Maybe we need a new catchphrase for it, some word-bundling which easily fits into headlines and ad copy and gives the buzz of it's discussion an easily identified handle.
"It" is a topic I've been writing some about recently, mostly in entertainment posts or film reviews. But a couple of stories I've seen in the last week has nudged my thoughts on it again. "It" is the fairly recent trend of horror/thriller movies and television shows where torture and it's every agonizing detail is prominent - and more important - financially rewarding for the makers and distributors.
In the last few weeks some billboards advertising a movie called "Captivity" from Lionsgate Films appeared in NY and LA that started a firestorm of anger at the way actress Elisha Cuthbert was shown under headings like Capture, Confinement, Torture and Termination. Jill Soloway wrote about her shock and disgust and her actions to get the billboards removed in this piece at Huffington Post. She and others were successful in getting the billboards removed and the film is now using it's "banned billboard" incident as part of the film's advertising.
Last week, a TV Guide blog reported the National Organization of Women was complaining about an episode of a "reality" show, "America's Next Top Model" for making a competition for the would-be models by having them pose as semi-naked corpses in fake crime scene photos. You can, if you wish, take a peek at the NSFW pics via this LiveJournal page where fans/detractors discuss and debate the show, just scroll to the top of the page for the images.
Now let me explain something here -- you can do your own searches for the "Captivity" billboard if you wish, but I decided to include the link to the ANTM pics since they were featured nationwide, not just a few billboards in two cities. This show was available to any home with a cable TV connection. So it isn't as if the images are obscurities --though, no, I don't think this ANTM show is very highly rated. But it's been on for years and makes lots of cash for Tyra Banks. It's a show focusing on what it takes to reach the heights of Fashion.
And for me, it shows what has been a constant theme in film and TV (and some books too), violence and women and sexuality all stirred together in a strange psychobabble language. There is an inherent oddness of Voyeurism in TV and movies, the topic of endless thesis papers and master's degrees and semiotic/cinematic studies. Yet, it seems of late the imagery is "fashioned" more starkly and more grim.
How can you help but notice the large presence in TV and films for deeply detailed forensics/crime stories and graphic torture? But the themes extend far beyond such graphic images from a modeling shoot or the latest episode of "24."
I'm perplexed that people tune in to watch something like "The Apprentice", eliciting drama/comedy from wondering who's the next to get fired, who'll fail the popularity poll of "American Idol," who will fail on "Survivor", who will be "The Weakest Link", who will fail in "The Amazing Race," and on and on the list goes. I'm sure you'll say most people are tuning in to see who wins, but all the weeks of watching which occur and sustain these shows concern those who fail.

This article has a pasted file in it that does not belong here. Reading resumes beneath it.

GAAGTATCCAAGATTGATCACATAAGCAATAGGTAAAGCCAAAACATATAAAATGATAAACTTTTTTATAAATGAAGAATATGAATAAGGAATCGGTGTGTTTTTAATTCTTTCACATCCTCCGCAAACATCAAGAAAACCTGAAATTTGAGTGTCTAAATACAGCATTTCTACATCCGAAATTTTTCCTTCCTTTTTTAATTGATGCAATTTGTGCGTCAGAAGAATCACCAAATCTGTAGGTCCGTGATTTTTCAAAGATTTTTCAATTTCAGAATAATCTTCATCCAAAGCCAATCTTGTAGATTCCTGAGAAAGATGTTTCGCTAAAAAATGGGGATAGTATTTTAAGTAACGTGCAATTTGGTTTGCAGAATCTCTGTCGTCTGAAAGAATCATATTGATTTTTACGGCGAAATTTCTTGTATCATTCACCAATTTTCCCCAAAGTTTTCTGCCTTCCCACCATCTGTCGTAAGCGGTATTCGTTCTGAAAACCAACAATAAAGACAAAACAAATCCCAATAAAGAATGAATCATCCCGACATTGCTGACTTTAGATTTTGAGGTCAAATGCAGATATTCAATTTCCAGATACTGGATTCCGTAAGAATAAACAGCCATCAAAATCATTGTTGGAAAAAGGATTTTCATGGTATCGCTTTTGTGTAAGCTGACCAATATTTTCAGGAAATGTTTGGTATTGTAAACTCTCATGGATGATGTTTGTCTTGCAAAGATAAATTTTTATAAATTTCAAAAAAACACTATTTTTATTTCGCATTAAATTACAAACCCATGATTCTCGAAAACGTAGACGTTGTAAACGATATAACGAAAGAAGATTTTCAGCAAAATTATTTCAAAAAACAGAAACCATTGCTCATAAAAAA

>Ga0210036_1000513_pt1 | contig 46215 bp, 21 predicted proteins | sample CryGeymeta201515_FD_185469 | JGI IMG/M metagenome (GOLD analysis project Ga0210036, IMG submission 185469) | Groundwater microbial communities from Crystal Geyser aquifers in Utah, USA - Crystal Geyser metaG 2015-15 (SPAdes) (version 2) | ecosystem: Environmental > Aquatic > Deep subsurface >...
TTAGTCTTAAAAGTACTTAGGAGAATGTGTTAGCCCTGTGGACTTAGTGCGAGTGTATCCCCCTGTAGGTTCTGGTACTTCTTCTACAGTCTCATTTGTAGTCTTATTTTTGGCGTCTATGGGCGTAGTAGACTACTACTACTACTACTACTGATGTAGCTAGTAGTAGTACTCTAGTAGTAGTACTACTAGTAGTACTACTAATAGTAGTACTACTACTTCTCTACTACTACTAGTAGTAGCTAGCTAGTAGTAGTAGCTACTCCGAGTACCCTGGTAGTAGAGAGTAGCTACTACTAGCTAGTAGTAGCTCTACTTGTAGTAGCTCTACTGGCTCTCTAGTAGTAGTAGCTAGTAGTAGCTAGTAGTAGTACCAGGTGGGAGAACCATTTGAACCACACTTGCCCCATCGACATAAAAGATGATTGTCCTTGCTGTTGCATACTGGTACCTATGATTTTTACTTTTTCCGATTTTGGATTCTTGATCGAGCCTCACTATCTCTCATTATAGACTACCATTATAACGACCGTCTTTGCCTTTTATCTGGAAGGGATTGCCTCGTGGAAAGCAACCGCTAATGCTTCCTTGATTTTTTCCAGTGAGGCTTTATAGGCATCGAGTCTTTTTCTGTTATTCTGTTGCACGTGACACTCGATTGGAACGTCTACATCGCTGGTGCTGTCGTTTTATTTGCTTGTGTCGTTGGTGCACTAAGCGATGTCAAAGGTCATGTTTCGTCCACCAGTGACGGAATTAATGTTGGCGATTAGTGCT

It's a tough, tough world, yep. But entertaining myself in the evening watching someone struggle to get a job, become a chef, a model, a pop singer, or the no-longer-popular performers who try and lose weight, get off drugs, learn a dance step, check into rehab - whatever - watching such stuff is not on my list of things to do.
And for any regular reader here, I've confessed it before, many times - I am a horror movie/fiction fan. I have been reading Poe and Lovecraft and watching vampires and monsters and all the things that bump you into the world of fantasy or dystopia for most of my life. I just see a difference between those manufactured works and the manufactured "realities" of what's often on television. The difference would take me far too long to explain, though I'll try.
It's kind of like this -- I've taught classes on horror films, researched and studied them and written them for years. I've learned there are easy ways to make an audience frightened or uncomfortable and there are subtle and more complex ways to achieve that as well. There are constants in the struggle of Life and Death, sometimes told in a story very well, sometimes clumsily hurled at you in hopes of making a quick profit. Sometimes imagery emerges in the media that seem to appear as if from nowhere, as if some mad thing has gotten hold of the image-making machinery with nothing in it's cold heart but cruel exploitation.
There is the reality today in this country of such struggles taking place on a global scale. All day, for many years now, the imagery and the language of our society is fused with references to torture, to cruelty, to despotism. It's natural, I think, for the collective American mind to start displaying similar images via a movie or TV show or even a billboard. We observe the imagery, we perhaps say "this crosses the line we should not cross." It's far simpler to identify and excoriate a billboard than to identify the real life line-crossing actions conjuring with torture, endless or secret imprisonment, and the nefarious secret plots of cults to dismantle and destroy a place, a people or a policy.
So I'm not really surprised our media culture continues to mirror bizarre horrors. It's one, albeit murky, way to talk about the things we fumble to understand.